William Morrison Supermarkets ruled out teaming up with Wal-Mart's Asda to launch a knockout cash takeover offer for Safeway yesterday in the event that a competition inquiry clears both bidders to proceed in the £3.5bn bid battle.
Bob Stott, the company's joint managing director, said: "We have no intention of making anybody else's bid successful." He said the group had set out last January to merge with Safeway, adding: "We would still like to do that."
The Government will rule later this month whether to clear either of the four groups fighting to acquire Britain's number four supermarket operator. A fifth bidder, Philip Green, has already been cleared on competition grounds.
Morrisons revealed that costs linked to the takeover bid, such as paying lawyers, had soared to £6.6m during its first half, adding to the £3.5m it absorbed in its last financial year. This was more than expected because the company had not originally bargained on being referred to the Competition Commission.
Mr Stott's comments came as the Bradford-based group reported a strong jump in first-half sales and profit growth, buoying its chances of success in the bidding war. Wm Morrison's shares rose 4p to 221p.
The company said the recent hot weather had helped total like-for-like sales growth to accelerate to 9.6 per cent in the first five weeks of its second half, from 9 per cent in the six months to 10 August. Excluding petrol, like-for-like sales rose by 9.1 per cent in current trading and by 8 per cent during the first half.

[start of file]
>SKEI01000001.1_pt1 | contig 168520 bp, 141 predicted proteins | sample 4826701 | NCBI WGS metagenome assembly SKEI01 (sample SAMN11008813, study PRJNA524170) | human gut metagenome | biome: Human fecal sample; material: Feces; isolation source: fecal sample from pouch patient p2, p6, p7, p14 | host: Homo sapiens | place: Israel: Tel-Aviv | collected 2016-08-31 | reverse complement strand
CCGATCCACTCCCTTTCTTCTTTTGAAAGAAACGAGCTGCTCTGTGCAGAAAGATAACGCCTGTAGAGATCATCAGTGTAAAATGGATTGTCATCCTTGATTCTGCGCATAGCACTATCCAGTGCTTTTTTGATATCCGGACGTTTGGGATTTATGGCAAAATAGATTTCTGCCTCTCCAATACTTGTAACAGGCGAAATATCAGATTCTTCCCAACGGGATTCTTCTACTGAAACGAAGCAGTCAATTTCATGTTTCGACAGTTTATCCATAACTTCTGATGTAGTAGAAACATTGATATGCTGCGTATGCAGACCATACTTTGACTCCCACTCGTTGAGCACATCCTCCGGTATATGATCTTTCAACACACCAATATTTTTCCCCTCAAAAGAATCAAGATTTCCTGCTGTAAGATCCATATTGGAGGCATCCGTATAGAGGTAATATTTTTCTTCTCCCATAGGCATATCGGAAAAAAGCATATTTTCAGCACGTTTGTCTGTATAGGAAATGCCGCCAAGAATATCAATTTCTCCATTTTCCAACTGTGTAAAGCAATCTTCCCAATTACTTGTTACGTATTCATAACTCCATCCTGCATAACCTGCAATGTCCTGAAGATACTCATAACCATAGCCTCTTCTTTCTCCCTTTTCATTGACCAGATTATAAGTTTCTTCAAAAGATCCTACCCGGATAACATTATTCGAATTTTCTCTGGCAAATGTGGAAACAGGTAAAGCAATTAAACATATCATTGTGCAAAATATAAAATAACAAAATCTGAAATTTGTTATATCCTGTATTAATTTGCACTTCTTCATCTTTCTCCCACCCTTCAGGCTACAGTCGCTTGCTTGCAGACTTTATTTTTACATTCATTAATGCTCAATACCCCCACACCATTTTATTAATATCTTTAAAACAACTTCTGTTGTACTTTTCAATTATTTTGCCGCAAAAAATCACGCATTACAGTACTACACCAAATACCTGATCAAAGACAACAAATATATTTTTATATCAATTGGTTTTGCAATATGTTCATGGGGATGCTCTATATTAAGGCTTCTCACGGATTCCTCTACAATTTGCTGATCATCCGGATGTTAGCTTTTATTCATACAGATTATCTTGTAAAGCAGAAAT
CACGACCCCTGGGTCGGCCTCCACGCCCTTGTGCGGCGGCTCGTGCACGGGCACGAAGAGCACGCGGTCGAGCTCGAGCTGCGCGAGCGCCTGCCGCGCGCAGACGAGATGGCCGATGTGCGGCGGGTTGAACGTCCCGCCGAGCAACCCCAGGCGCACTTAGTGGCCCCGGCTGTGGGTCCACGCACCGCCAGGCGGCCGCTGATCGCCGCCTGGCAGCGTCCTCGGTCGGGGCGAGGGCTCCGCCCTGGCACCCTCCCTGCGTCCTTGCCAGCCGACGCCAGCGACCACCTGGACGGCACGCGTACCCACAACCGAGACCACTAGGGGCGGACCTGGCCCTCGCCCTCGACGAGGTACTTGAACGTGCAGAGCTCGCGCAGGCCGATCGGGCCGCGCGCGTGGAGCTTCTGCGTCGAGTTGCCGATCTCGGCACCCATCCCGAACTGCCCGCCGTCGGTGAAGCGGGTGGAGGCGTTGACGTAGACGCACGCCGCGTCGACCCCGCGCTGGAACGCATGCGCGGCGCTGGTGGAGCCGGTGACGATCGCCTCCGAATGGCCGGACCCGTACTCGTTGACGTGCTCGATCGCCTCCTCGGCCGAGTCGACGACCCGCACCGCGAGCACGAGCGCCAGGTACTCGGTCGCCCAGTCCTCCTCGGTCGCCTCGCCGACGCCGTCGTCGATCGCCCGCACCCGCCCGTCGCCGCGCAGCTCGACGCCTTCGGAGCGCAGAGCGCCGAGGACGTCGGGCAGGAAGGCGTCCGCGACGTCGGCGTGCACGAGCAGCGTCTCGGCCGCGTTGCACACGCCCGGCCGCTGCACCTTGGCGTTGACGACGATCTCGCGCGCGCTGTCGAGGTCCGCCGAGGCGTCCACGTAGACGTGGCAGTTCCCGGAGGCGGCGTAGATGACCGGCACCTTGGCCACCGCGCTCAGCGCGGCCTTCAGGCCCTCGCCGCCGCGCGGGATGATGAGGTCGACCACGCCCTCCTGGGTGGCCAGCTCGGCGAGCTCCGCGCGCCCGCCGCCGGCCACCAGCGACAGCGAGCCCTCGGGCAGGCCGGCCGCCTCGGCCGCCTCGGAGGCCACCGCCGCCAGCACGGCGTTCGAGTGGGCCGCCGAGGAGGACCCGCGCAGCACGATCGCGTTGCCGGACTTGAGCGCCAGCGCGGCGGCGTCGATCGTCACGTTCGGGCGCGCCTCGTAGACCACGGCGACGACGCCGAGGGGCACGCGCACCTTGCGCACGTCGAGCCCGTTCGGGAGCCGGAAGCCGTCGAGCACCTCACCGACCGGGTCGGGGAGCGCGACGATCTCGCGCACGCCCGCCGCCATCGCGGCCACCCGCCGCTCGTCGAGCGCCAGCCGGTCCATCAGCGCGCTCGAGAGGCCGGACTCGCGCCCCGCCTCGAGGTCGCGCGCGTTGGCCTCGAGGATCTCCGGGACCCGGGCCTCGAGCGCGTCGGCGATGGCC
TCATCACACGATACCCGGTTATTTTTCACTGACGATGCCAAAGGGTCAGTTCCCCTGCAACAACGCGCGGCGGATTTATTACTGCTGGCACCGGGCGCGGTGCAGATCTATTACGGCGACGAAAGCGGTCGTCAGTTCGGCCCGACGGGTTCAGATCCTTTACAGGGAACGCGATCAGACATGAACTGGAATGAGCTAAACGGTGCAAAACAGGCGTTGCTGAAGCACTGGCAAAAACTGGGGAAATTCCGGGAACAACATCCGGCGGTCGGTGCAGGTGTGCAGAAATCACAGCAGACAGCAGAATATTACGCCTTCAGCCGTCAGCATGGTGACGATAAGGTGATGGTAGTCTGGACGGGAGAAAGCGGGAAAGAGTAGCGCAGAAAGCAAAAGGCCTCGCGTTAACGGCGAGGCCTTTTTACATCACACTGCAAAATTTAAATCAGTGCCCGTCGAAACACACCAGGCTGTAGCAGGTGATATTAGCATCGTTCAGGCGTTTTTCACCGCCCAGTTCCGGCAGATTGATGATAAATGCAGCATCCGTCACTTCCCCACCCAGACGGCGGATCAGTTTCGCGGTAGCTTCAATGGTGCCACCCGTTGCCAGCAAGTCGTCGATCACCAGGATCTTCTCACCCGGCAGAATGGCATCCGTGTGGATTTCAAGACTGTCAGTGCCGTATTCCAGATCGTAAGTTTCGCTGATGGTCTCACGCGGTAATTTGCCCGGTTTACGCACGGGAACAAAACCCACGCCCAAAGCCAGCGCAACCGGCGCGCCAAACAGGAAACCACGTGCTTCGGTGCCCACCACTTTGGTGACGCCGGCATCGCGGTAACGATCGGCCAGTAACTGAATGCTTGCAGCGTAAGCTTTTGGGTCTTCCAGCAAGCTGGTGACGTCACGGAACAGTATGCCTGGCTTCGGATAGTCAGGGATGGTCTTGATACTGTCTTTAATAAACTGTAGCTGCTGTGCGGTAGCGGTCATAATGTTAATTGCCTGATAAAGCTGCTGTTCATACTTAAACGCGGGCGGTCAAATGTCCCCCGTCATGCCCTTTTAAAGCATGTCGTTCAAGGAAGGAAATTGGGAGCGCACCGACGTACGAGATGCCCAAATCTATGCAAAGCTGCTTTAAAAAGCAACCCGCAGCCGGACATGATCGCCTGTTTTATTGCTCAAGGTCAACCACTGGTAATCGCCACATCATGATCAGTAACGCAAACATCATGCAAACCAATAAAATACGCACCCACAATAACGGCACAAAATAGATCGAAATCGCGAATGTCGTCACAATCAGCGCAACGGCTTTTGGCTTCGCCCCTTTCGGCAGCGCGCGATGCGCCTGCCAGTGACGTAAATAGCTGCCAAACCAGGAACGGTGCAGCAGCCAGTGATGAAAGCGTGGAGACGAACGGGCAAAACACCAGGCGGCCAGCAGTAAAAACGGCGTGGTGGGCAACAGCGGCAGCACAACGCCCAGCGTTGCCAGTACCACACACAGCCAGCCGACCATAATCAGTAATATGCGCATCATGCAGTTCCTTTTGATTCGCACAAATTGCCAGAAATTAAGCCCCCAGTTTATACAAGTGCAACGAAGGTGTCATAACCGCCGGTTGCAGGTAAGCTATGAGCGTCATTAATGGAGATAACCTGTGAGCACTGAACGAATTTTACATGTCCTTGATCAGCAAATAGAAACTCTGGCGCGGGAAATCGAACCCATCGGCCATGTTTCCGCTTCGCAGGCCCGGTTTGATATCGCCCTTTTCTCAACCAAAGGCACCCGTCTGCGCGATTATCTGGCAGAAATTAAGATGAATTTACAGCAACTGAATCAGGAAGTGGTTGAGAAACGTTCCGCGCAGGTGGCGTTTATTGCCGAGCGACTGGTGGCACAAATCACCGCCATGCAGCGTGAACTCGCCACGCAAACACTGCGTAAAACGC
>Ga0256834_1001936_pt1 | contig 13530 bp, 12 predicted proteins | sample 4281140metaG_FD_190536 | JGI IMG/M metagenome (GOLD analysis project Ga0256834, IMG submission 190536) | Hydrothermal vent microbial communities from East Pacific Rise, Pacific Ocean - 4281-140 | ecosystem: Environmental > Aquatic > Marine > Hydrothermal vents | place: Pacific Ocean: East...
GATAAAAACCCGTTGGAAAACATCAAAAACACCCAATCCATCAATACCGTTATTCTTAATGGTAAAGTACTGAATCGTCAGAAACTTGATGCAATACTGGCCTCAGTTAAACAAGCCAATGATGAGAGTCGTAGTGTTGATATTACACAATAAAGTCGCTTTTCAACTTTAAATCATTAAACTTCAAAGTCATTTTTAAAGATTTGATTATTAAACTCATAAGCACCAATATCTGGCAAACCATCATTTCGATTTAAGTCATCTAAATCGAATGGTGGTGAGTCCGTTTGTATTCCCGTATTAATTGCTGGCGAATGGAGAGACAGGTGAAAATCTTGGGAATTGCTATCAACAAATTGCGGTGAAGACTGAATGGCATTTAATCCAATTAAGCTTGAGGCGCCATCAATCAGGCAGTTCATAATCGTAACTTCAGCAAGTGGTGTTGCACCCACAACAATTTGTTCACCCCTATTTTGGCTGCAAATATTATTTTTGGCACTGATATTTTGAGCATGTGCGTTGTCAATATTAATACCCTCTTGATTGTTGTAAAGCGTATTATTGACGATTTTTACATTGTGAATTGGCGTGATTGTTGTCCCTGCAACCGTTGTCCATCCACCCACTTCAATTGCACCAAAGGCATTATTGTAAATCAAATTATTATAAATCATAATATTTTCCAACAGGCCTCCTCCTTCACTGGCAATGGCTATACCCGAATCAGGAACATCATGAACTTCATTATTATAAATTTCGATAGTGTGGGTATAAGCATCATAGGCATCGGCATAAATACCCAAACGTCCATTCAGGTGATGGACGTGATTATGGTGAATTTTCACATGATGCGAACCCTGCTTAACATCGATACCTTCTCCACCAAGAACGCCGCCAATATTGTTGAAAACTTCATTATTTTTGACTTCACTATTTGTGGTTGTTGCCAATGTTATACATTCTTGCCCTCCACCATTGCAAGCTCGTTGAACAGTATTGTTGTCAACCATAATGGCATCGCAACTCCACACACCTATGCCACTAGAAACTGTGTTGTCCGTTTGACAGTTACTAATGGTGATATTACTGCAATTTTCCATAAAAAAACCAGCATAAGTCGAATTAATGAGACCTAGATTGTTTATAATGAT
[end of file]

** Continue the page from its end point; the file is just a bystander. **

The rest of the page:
Analysts were impressed by Wm Morrison's trading performance, which outstripped the 6.3 per cent growth reported by Tesco earlier this week. Numis Securities nudged its forecasts for 2004 and 2005 higher to £313m and £330m respectively and raised its share price target.
Sir Ken Morrison, the group's chairman, said the "great deal of extra work" caused by the bid had not distracted Morrisons from the day-to-day task of running its business. Mr Stott added: "Our results show we can juggle and keep two plates spinning at one time. Hopefully this gives people the confidence that we can not only run Morrisons but Safeway as well."
The group said the takeover battle had raised its profile, especially in the South of England, attracting more shoppers to its stores. "It's encouraging that people who came into our stores out of curiosity back in January liked what they saw and kept coming," Mr Stott said.
During the first half, pre-tax profits rose by 10.2 per cent to £126.2m from £114.5m a year earlier, on sales up 14.8 per cent at £2.48bn. Despite the strong numbers, Sir Ken warned that competition remained "fierce", cautioning of "tough market conditions" to come as inflation returned to the food sector for the first time in years.